Christine Chubbuck: Her Live TV Suicide And Everything That Led Up To It
By | January 23, 2021
It was an sunny summer day in Sarasota, Florida when a seemingly ordinary daytime local news segment took a dark and horrific turn as the young news anchor, Christine Chubbuck, suddenly pulled out a gun from beneath her desk and shot herself in the head on live television. As shocking as it was, Chubbuck's suicide didn't stay in the headlines for long in crime-ridden 1970s America, but decades later, the internet revived Chubbuck's gruesome story as the hunt for the much-sought video of her suicide became a morbid fascination within the darker corners of the worldwide web.
Chubbuck's Early Life
Chubbuck had a seemingly ordinary upbringing in Ohio with her parents and two brothers. She earned a degree in broadcast journalism from Boston University in 1965 and worked her way up through different networks before finally landing her own show on WXLT, the local ABC affiliate of Sarasota. Chubbuck's greatest passion in her life was her show, which she hoped to use as a platform for everyday small business owners while also shedding light on the underserved members of the community, particularly those suffering from addiction.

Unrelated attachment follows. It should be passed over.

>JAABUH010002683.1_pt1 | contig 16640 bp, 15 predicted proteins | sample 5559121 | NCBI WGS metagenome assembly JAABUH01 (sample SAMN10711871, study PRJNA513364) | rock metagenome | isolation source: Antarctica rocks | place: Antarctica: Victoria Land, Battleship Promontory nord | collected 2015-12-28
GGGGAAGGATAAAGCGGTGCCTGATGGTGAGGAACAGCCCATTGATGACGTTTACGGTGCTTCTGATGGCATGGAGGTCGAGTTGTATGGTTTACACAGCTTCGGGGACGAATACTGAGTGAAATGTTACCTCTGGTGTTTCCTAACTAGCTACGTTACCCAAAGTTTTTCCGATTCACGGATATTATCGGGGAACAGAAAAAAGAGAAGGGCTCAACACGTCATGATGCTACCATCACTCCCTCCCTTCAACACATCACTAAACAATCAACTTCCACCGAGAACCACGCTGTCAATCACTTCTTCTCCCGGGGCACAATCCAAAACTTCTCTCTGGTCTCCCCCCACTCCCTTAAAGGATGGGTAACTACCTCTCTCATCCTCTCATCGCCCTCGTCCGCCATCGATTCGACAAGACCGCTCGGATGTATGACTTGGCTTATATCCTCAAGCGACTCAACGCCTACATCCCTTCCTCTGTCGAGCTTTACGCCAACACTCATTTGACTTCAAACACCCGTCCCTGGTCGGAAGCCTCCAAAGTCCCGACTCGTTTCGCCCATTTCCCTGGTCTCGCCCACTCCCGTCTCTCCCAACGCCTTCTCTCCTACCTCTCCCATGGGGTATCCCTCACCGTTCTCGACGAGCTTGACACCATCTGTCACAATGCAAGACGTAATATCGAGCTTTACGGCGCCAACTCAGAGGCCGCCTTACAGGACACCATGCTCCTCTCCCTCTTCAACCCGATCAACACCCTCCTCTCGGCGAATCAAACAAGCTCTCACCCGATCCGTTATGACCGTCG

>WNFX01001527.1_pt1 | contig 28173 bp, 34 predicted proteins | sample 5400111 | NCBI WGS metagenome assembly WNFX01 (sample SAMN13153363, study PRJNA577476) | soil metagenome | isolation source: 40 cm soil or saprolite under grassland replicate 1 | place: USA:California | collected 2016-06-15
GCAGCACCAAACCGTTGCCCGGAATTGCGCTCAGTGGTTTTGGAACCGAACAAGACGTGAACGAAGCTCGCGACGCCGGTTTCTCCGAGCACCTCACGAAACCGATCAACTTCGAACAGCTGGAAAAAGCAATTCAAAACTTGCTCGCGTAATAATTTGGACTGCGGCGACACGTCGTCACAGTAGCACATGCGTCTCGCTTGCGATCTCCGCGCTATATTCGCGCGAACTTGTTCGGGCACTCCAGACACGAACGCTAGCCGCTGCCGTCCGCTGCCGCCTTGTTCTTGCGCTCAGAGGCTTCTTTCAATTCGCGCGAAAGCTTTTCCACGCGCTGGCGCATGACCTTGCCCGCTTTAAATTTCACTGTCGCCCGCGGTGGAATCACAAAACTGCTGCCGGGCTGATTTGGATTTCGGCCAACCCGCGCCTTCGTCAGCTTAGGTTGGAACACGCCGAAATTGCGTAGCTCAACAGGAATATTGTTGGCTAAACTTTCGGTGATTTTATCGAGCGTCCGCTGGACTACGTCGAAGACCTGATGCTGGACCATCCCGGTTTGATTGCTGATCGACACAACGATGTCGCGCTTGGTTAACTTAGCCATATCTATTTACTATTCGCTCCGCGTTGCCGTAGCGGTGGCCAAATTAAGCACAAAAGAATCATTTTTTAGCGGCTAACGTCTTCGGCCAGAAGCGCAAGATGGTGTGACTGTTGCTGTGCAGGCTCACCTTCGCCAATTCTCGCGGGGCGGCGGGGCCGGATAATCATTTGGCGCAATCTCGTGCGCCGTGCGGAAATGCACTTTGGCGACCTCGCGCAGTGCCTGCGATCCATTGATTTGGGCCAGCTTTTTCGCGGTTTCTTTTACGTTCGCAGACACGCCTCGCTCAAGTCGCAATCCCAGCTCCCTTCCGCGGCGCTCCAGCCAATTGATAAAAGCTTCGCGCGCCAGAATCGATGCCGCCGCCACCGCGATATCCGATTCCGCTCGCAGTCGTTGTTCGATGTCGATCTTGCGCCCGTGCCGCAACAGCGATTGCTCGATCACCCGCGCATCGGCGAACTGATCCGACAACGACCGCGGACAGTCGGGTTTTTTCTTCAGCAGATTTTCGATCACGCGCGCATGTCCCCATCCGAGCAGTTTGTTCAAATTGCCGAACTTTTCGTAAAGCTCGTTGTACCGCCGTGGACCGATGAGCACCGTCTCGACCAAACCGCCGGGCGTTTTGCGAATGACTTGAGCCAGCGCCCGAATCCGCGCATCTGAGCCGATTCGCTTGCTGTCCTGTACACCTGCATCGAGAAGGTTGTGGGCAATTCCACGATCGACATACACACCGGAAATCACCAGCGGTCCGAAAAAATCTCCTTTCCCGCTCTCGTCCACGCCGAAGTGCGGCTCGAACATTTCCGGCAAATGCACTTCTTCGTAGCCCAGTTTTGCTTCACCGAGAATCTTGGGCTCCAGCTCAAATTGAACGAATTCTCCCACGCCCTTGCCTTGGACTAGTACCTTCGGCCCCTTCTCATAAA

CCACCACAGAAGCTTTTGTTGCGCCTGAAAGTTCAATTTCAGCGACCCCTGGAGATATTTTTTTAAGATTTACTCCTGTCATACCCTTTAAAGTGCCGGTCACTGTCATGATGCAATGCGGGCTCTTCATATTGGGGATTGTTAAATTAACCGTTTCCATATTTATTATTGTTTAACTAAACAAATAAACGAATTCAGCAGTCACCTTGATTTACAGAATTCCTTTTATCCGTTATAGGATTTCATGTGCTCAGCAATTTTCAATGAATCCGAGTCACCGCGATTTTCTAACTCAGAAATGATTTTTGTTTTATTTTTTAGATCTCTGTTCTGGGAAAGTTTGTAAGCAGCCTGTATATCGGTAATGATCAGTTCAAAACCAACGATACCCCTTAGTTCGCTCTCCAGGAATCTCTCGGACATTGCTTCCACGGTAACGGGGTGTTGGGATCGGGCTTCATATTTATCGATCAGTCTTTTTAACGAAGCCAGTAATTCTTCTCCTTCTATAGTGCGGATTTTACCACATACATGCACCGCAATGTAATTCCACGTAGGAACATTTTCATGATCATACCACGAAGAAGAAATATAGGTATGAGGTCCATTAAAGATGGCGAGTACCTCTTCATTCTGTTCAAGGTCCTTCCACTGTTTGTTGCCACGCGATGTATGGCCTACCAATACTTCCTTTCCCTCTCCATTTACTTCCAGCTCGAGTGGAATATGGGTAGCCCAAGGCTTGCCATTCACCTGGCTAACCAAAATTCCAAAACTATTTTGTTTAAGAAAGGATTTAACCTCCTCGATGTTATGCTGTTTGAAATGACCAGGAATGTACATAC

A Lonely Life
Chubbuck's passion for her work seemed to leave little time for her personal life, however. While she was very close to her family, Chubbuck never appeared to have many friends or romantic interests, though she was no doubt aware of the cultural pressure on women in the '70s to focus their lives on other people. She was part of the the "Dateless Wonder Club" in high school for girls who didn't have dates on the weekend, and even her own mother referred to the 29-year-old as a "spinster" in the aftermath of her death.
Still, Chubbuck seemed unable to connect with people outside of work. Many of her colleagues found her cold and dismissive, but there's reason to believe her standoffish nature stemmed from insecurity and that she was, in reality, aching for companionship. According to her mother, Chubbuck lamented the fact that her invitations for platonic coffee dates to women she wanted to be friends with were always turned down. When Chubbuck developed a crush on a young coworker named George Ryan, she went so far as to bake a cake for his birthday and present it to him at work, but she soon discovered he was involved with her only work friend, Andrea Kirby, dashing her hopes. Chubbuck's romantic life was further complicated by the loss of an ovary a year prior to her death, which lowered her chances of conceiving a child with every passing year. As a virgin at almost 30, she didn't have time to waste.